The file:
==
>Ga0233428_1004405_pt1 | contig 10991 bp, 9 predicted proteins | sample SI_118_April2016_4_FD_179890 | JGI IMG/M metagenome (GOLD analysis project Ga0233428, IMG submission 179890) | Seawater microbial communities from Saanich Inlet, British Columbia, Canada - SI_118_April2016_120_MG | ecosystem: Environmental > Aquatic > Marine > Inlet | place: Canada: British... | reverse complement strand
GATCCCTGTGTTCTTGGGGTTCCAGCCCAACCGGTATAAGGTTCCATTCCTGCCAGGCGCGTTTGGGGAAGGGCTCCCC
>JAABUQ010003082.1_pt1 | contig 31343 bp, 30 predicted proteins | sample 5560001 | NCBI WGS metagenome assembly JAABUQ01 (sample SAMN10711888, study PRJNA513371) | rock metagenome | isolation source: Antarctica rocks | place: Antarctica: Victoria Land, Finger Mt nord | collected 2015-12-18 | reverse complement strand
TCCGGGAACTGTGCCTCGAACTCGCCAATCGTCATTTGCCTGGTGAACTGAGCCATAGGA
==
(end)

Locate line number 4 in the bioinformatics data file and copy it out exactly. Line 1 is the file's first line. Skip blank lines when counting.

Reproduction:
TCCGGGAACTGTGCCTCGAACTCGCCAATCGTCATTTGCCTGGTGAACTGAGCCATAGGA